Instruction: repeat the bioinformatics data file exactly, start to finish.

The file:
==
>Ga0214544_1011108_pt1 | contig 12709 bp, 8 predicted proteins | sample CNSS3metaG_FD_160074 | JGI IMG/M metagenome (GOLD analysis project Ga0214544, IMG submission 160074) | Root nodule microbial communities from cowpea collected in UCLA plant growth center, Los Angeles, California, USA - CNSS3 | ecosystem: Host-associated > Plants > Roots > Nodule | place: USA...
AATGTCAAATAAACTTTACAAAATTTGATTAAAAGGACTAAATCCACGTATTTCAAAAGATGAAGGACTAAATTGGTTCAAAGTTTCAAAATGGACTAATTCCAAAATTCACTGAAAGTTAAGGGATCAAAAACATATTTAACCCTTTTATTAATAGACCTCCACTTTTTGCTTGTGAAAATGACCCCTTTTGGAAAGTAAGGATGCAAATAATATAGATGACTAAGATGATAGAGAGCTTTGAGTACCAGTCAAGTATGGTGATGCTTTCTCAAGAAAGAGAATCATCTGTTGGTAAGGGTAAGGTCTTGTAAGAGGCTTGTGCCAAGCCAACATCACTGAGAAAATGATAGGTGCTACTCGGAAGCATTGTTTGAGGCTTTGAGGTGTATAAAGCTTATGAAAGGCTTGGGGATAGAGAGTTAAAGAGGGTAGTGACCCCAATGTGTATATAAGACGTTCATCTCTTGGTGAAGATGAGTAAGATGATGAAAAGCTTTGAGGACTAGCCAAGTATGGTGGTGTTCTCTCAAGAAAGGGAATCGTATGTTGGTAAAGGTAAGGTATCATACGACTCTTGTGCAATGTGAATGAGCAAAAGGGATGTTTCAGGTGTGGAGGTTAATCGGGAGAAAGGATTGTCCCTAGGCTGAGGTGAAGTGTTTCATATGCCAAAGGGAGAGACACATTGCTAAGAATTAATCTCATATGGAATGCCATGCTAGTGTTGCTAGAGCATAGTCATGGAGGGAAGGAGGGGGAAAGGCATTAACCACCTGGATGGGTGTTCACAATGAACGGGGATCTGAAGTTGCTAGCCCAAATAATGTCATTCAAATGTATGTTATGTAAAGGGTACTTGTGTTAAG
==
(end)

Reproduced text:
>Ga0214544_1011108_pt1 | contig 12709 bp, 8 predicted proteins | sample CNSS3metaG_FD_160074 | JGI IMG/M metagenome (GOLD analysis project Ga0214544, IMG submission 160074) | Root nodule microbial communities from cowpea collected in UCLA plant growth center, Los Angeles, California, USA - CNSS3 | ecosystem: Host-associated > Plants > Roots > Nodule | place: USA...
AATGTCAAATAAACTTTACAAAATTTGATTAAAAGGACTAAATCCACGTATTTCAAAAGATGAAGGACTAAATTGGTTCAAAGTTTCAAAATGGACTAATTCCAAAATTCACTGAAAGTTAAGGGATCAAAAACATATTTAACCCTTTTATTAATAGACCTCCACTTTTTGCTTGTGAAAATGACCCCTTTTGGAAAGTAAGGATGCAAATAATATAGATGACTAAGATGATAGAGAGCTTTGAGTACCAGTCAAGTATGGTGATGCTTTCTCAAGAAAGAGAATCATCTGTTGGTAAGGGTAAGGTCTTGTAAGAGGCTTGTGCCAAGCCAACATCACTGAGAAAATGATAGGTGCTACTCGGAAGCATTGTTTGAGGCTTTGAGGTGTATAAAGCTTATGAAAGGCTTGGGGATAGAGAGTTAAAGAGGGTAGTGACCCCAATGTGTATATAAGACGTTCATCTCTTGGTGAAGATGAGTAAGATGATGAAAAGCTTTGAGGACTAGCCAAGTATGGTGGTGTTCTCTCAAGAAAGGGAATCGTATGTTGGTAAAGGTAAGGTATCATACGACTCTTGTGCAATGTGAATGAGCAAAAGGGATGTTTCAGGTGTGGAGGTTAATCGGGAGAAAGGATTGTCCCTAGGCTGAGGTGAAGTGTTTCATATGCCAAAGGGAGAGACACATTGCTAAGAATTAATCTCATATGGAATGCCATGCTAGTGTTGCTAGAGCATAGTCATGGAGGGAAGGAGGGGGAAAGGCATTAACCACCTGGATGGGTGTTCACAATGAACGGGGATCTGAAGTTGCTAGCCCAAATAATGTCATTCAAATGTATGTTATGTAAAGGGTACTTGTGTTAAG